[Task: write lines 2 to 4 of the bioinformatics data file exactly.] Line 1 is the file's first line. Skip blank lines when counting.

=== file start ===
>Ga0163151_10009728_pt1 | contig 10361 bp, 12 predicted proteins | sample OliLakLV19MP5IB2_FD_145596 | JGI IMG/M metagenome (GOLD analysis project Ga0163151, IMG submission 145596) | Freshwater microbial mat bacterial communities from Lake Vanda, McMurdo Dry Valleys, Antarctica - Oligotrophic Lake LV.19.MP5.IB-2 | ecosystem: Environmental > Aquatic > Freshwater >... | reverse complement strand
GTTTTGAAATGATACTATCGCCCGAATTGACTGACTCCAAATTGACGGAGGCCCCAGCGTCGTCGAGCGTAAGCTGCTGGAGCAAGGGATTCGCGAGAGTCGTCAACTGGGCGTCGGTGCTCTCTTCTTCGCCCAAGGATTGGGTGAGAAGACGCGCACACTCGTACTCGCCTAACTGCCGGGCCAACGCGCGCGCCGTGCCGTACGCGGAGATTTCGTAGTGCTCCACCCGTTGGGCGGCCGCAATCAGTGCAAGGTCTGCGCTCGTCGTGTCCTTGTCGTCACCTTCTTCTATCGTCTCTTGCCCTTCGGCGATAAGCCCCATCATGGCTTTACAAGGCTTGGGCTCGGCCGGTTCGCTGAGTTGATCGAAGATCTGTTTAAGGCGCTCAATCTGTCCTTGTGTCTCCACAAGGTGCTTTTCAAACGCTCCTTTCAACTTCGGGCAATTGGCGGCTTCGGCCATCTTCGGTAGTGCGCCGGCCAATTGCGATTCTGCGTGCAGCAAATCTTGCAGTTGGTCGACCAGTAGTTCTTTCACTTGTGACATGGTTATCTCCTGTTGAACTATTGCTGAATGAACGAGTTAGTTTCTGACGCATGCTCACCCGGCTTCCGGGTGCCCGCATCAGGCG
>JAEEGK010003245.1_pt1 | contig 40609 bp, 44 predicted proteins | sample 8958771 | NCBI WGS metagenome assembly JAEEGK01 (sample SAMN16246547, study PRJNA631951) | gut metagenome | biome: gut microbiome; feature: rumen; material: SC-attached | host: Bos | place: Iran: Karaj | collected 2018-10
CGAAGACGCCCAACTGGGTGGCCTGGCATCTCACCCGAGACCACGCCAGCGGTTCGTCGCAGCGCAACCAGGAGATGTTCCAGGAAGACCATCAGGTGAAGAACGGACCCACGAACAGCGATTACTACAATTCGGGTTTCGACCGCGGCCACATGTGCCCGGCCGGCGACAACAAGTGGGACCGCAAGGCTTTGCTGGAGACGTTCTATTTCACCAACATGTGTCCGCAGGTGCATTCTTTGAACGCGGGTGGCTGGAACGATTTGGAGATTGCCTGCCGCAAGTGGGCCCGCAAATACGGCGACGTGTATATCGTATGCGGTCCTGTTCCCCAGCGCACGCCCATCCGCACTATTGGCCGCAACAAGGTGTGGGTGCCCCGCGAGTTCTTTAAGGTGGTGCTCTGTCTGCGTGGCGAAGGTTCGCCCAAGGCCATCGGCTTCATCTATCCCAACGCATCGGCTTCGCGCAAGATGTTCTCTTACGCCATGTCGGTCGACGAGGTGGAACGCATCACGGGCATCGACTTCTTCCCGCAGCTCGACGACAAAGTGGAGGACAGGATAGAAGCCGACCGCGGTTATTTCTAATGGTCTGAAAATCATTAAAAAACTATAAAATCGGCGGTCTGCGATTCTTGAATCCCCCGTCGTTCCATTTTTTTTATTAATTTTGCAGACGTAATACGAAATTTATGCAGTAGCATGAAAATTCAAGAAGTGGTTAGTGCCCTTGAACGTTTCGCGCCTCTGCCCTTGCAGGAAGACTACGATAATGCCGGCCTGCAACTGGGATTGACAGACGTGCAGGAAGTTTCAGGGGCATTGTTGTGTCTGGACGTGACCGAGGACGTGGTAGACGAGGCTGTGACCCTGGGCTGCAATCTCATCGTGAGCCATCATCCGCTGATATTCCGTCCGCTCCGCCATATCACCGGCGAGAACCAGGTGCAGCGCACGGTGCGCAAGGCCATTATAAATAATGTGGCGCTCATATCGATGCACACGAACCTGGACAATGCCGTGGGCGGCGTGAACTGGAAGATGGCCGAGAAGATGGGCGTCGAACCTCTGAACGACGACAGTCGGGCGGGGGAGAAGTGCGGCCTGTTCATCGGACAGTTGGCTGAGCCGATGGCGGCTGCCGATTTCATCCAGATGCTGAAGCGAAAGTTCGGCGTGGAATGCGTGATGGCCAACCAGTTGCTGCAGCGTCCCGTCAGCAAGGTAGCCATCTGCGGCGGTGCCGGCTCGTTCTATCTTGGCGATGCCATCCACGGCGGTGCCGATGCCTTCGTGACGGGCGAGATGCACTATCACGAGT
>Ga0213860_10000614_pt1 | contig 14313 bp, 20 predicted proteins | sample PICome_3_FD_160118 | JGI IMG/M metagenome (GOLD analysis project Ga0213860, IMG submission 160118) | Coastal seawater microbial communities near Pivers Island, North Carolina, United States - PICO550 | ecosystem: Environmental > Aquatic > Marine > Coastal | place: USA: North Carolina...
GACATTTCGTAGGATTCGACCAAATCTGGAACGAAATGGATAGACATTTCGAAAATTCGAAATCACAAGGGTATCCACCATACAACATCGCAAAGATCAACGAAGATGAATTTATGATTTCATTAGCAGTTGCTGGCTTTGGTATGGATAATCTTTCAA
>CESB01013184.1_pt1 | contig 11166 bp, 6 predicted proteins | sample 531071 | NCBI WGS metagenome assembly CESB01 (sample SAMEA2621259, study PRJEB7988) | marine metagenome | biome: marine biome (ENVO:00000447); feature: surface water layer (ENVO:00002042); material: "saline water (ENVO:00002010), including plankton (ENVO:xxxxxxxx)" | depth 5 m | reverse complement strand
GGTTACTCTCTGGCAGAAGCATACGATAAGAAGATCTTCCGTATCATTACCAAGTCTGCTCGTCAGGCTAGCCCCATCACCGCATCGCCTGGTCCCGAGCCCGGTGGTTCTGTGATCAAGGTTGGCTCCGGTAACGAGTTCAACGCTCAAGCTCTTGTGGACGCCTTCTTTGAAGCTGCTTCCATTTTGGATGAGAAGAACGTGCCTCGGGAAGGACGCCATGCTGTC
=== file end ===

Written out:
GTTTTGAAATGATACTATCGCCCGAATTGACTGACTCCAAATTGACGGAGGCCCCAGCGTCGTCGAGCGTAAGCTGCTGGAGCAAGGGATTCGCGAGAGTCGTCAACTGGGCGTCGGTGCTCTCTTCTTCGCCCAAGGATTGGGTGAGAAGACGCGCACACTCGTACTCGCCTAACTGCCGGGCCAACGCGCGCGCCGTGCCGTACGCGGAGATTTCGTAGTGCTCCACCCGTTGGGCGGCCGCAATCAGTGCAAGGTCTGCGCTCGTCGTGTCCTTGTCGTCACCTTCTTCTATCGTCTCTTGCCCTTCGGCGATAAGCCCCATCATGGCTTTACAAGGCTTGGGCTCGGCCGGTTCGCTGAGTTGATCGAAGATCTGTTTAAGGCGCTCAATCTGTCCTTGTGTCTCCACAAGGTGCTTTTCAAACGCTCCTTTCAACTTCGGGCAATTGGCGGCTTCGGCCATCTTCGGTAGTGCGCCGGCCAATTGCGATTCTGCGTGCAGCAAATCTTGCAGTTGGTCGACCAGTAGTTCTTTCACTTGTGACATGGTTATCTCCTGTTGAACTATTGCTGAATGAACGAGTTAGTTTCTGACGCATGCTCACCCGGCTTCCGGGTGCCCGCATCAGGCG
>JAEEGK010003245.1_pt1 | contig 40609 bp, 44 predicted proteins | sample 8958771 | NCBI WGS metagenome assembly JAEEGK01 (sample SAMN16246547, study PRJNA631951) | gut metagenome | biome: gut microbiome; feature: rumen; material: SC-attached | host: Bos | place: Iran: Karaj | collected 2018-10
CGAAGACGCCCAACTGGGTGGCCTGGCATCTCACCCGAGACCACGCCAGCGGTTCGTCGCAGCGCAACCAGGAGATGTTCCAGGAAGACCATCAGGTGAAGAACGGACCCACGAACAGCGATTACTACAATTCGGGTTTCGACCGCGGCCACATGTGCCCGGCCGGCGACAACAAGTGGGACCGCAAGGCTTTGCTGGAGACGTTCTATTTCACCAACATGTGTCCGCAGGTGCATTCTTTGAACGCGGGTGGCTGGAACGATTTGGAGATTGCCTGCCGCAAGTGGGCCCGCAAATACGGCGACGTGTATATCGTATGCGGTCCTGTTCCCCAGCGCACGCCCATCCGCACTATTGGCCGCAACAAGGTGTGGGTGCCCCGCGAGTTCTTTAAGGTGGTGCTCTGTCTGCGTGGCGAAGGTTCGCCCAAGGCCATCGGCTTCATCTATCCCAACGCATCGGCTTCGCGCAAGATGTTCTCTTACGCCATGTCGGTCGACGAGGTGGAACGCATCACGGGCATCGACTTCTTCCCGCAGCTCGACGACAAAGTGGAGGACAGGATAGAAGCCGACCGCGGTTATTTCTAATGGTCTGAAAATCATTAAAAAACTATAAAATCGGCGGTCTGCGATTCTTGAATCCCCCGTCGTTCCATTTTTTTTATTAATTTTGCAGACGTAATACGAAATTTATGCAGTAGCATGAAAATTCAAGAAGTGGTTAGTGCCCTTGAACGTTTCGCGCCTCTGCCCTTGCAGGAAGACTACGATAATGCCGGCCTGCAACTGGGATTGACAGACGTGCAGGAAGTTTCAGGGGCATTGTTGTGTCTGGACGTGACCGAGGACGTGGTAGACGAGGCTGTGACCCTGGGCTGCAATCTCATCGTGAGCCATCATCCGCTGATATTCCGTCCGCTCCGCCATATCACCGGCGAGAACCAGGTGCAGCGCACGGTGCGCAAGGCCATTATAAATAATGTGGCGCTCATATCGATGCACACGAACCTGGACAATGCCGTGGGCGGCGTGAACTGGAAGATGGCCGAGAAGATGGGCGTCGAACCTCTGAACGACGACAGTCGGGCGGGGGAGAAGTGCGGCCTGTTCATCGGACAGTTGGCTGAGCCGATGGCGGCTGCCGATTTCATCCAGATGCTGAAGCGAAAGTTCGGCGTGGAATGCGTGATGGCCAACCAGTTGCTGCAGCGTCCCGTCAGCAAGGTAGCCATCTGCGGCGGTGCCGGCTCGTTCTATCTTGGCGATGCCATCCACGGCGGTGCCGATGCCTTCGTGACGGGCGAGATGCACTATCACGAGT